cpp.info: Common Predefined Macros

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Common Predefined Macros

   The common predefined macros are GNU C extensions.  They are
available with the same meanings regardless of the machine or operating
system on which you are using GNU C.  Their names all start with double
     These macros are defined by all GNU compilers that use the C
     preprocessor: C, C++, and Objective-C.  Their values are the major
     version, minor version, and patch level of the compiler, as integer
     constants.  For example, GCC 3.2.1 will define `__GNUC__' to 3,
     `__GNUC_MINOR__' to 2, and `__GNUC_PATCHLEVEL__' to 1.  They are
     defined only when the entire compiler is in use; if you invoke the
     preprocessor directly, they are not defined.
     `__GNUC_PATCHLEVEL__' is new to GCC 3.0; it is also present in the
     widely-used development snapshots leading up to 3.0 (which identify
     themselves as GCC 2.96 or 2.97, depending on which snapshot you
     If all you need to know is whether or not your program is being
     compiled by GCC, you can simply test `__GNUC__'.  If you need to
     write code which depends on a specific version, you must be more
     careful.  Each time the minor version is increased, the patch
     level is reset to zero; each time the major version is increased
     (which happens rarely), the minor version and patch level are
     reset.  If you wish to use the predefined macros directly in the
     conditional, you will need to write it like this:

/* Test for GCC > 3.2.0 */
#if _GNUC_ > 3 || \
(__GNUC__ == 3 && (__GNUC_MINOR__ > 2 || \
(__GNUC_MINOR__ == 2 && \

     Another approach is to use the predefined macros to calculate a
     single number, then compare that against a threshold:

#define GCC_VERSION (__GNUC__ * 10000 \
+ _GNUC_MINOR_ * 100 \
/* Test for GCC > 3.2.0 */
#if GCC_VERSION > 30200

     Many people find this form easier to understand.
     This macro is defined, with value 1, when the Objective-C compiler
     is in use.  You can use `__OBJC__' to test whether a header is
     compiled by a C compiler or a Objective-C compiler.
     The GNU C++ compiler defines this.  Testing it is equivalent to
     testing `(__GNUC__ && __cplusplus)'.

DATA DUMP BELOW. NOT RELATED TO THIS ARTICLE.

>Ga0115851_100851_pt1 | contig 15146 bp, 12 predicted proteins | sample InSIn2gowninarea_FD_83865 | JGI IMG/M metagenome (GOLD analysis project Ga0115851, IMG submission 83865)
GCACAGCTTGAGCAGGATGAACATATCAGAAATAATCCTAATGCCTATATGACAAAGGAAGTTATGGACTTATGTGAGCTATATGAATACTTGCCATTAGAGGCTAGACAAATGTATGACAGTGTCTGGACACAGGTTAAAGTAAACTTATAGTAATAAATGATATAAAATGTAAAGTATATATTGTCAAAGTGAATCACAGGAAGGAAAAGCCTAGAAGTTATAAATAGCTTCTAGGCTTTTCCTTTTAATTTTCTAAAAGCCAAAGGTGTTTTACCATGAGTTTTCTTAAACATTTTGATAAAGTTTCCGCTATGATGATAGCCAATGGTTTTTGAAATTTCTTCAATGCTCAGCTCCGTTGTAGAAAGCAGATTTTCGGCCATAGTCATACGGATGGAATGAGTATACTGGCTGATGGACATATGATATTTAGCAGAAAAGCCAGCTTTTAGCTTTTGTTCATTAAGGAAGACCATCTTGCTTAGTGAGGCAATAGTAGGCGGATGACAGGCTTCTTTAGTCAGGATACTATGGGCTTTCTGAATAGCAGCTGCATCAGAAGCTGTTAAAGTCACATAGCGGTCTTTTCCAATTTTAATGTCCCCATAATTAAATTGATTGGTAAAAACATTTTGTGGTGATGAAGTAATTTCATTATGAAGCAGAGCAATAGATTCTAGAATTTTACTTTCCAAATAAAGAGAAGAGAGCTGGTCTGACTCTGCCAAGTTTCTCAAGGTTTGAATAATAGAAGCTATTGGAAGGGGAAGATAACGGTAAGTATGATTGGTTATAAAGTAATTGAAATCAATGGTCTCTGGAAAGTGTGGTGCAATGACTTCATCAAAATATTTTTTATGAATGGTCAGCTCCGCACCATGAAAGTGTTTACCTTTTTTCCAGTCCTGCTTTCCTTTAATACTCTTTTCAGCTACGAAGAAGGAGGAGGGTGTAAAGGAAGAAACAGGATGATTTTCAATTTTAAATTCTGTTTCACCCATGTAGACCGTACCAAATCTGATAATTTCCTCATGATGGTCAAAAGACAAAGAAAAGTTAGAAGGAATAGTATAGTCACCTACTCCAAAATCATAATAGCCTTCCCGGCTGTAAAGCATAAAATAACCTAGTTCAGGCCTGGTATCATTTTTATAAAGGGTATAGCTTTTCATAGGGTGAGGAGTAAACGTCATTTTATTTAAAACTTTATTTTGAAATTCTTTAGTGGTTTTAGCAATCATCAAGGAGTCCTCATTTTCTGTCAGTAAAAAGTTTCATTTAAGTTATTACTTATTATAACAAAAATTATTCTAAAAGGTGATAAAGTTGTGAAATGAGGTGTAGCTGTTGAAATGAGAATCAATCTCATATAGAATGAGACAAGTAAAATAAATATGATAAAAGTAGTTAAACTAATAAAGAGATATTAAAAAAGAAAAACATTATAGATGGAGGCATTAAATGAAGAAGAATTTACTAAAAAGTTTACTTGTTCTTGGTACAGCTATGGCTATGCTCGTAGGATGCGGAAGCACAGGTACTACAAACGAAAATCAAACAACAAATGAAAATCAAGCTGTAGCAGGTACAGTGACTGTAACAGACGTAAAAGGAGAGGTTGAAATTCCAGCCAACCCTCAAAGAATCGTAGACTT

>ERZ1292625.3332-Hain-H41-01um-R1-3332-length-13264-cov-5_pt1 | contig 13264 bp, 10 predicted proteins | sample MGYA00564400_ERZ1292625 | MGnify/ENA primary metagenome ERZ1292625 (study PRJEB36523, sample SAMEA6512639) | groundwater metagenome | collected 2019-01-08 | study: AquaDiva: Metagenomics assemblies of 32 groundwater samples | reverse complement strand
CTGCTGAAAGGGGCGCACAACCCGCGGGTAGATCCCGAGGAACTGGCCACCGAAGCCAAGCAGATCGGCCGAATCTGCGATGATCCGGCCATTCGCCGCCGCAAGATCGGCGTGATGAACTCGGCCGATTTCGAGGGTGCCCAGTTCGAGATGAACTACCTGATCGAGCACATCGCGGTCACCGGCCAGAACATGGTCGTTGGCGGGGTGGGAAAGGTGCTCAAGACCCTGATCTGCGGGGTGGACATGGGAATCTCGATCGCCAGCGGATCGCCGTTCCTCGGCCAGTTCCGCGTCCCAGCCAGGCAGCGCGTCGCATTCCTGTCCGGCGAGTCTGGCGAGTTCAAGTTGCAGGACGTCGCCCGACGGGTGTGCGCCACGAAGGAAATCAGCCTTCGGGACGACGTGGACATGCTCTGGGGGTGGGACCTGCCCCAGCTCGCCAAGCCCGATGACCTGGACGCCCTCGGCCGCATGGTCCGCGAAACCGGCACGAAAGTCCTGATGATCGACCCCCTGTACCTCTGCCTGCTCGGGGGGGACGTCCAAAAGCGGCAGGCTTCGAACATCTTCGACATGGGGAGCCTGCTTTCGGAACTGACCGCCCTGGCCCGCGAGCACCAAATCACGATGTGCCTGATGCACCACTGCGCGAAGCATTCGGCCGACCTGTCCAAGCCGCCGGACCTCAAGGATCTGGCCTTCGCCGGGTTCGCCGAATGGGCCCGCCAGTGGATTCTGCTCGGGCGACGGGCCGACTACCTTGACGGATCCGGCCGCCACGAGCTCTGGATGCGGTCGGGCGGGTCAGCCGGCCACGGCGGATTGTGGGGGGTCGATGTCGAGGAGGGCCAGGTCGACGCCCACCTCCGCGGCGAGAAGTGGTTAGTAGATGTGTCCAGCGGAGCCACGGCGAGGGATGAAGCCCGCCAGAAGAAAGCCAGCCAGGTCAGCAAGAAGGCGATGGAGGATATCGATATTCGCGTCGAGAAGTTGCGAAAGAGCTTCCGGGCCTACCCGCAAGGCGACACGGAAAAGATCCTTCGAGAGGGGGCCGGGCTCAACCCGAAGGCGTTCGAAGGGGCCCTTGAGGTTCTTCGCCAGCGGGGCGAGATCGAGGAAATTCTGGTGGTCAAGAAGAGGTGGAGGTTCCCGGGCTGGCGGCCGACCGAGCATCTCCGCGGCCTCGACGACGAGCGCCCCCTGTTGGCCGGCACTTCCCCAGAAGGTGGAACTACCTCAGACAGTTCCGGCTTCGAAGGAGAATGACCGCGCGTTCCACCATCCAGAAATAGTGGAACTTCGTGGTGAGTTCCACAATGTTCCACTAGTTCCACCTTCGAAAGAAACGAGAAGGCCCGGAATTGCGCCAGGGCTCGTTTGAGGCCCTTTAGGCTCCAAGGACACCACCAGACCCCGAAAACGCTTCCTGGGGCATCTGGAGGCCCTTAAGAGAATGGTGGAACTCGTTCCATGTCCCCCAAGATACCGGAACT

GCC defines this macro if and only if the `-ansi' switch, or a
     `-std' switch specifying strict conformance to some version of ISO
     C, was specified when GCC was invoked.  It is defined to `1'.
     This macro exists primarily to direct GNU libc's header files to
     restrict their definitions to the minimal set found in the 1989 C
     This macro expands to the name of the main input file, in the form
     of a C string constant.  This is the source file that was specified
     on the command line of the preprocessor or C compiler.
     This macro expands to a decimal integer constant that represents
     the depth of nesting in include files.  The value of this macro is
     incremented on every `#include' directive and decremented at the
     end of every included file.  It starts out at 0, it's value within
     the base file specified on the command line.
     This macro expands to a string constant which describes the
     version of the compiler in use.  You should not rely on its
     contents having any particular form, but it can be counted on to
     contain at least the release number.
     These macros describe the compilation mode.  `__OPTIMIZE__' is
     defined in all optimizing compilations.  `__OPTIMIZE_SIZE__' is
     defined if the compiler is optimizing for size, not speed.
     `__NO_INLINE__' is defined if no functions will be inlined into
     their callers (when not optimizing, or when inlining has been
     specifically disabled by `-fno-inline').
     These macros cause certain GNU header files to provide optimized
     definitions, using macros or inline functions, of system library
     functions.  You should not use these macros in any way unless you
     make sure that programs will execute with the same effect whether
     or not they are defined.  If they are defined, their value is 1.
     GCC defines this macro if and only if the data type `char' is
     unsigned on the target machine.  It exists to cause the standard
     header file `limits.h' to work correctly.  You should not use this
     macro yourself; instead, refer to the standard macros defined in
     This macro expands to a single token (not a string constant) which
     is the prefix applied to CPU register names in assembly language
     for this target.  You can use it to write assembly that is usable
     in multiple environments.  For example, in the `m68k-aout'
     environment it expands to nothing, but in the `m68k-coff'
     environment it expands to a single `%'.
     This macro expands to a single token which is the prefix applied to
     user labels (symbols visible to C code) in assembly.  For example,
     in the `m68k-aout' environment it expands to an `_', but in the
     `m68k-coff' environment it expands to nothing.
     This macro will have the correct definition even if
     `-f(no-)underscores' is in use, but it will not be correct if
     target-specific options that adjust this prefix are used (e.g. the
     OSF/rose `-mno-underscores' option).
     These macros are defined to the correct underlying types for the
     `size_t', `ptrdiff_t', `wchar_t', and `wint_t' typedefs,
     respectively.  They exist to make the standard header files
     `stddef.h' and `wchar.h' work correctly.  You should not use these
     macros directly; instead, include the appropriate headers and use
     the typedefs.
     This macro is defined, with value 1, if the compiler uses the old
     mechanism based on `setjmp' and `longjmp' for exception handling.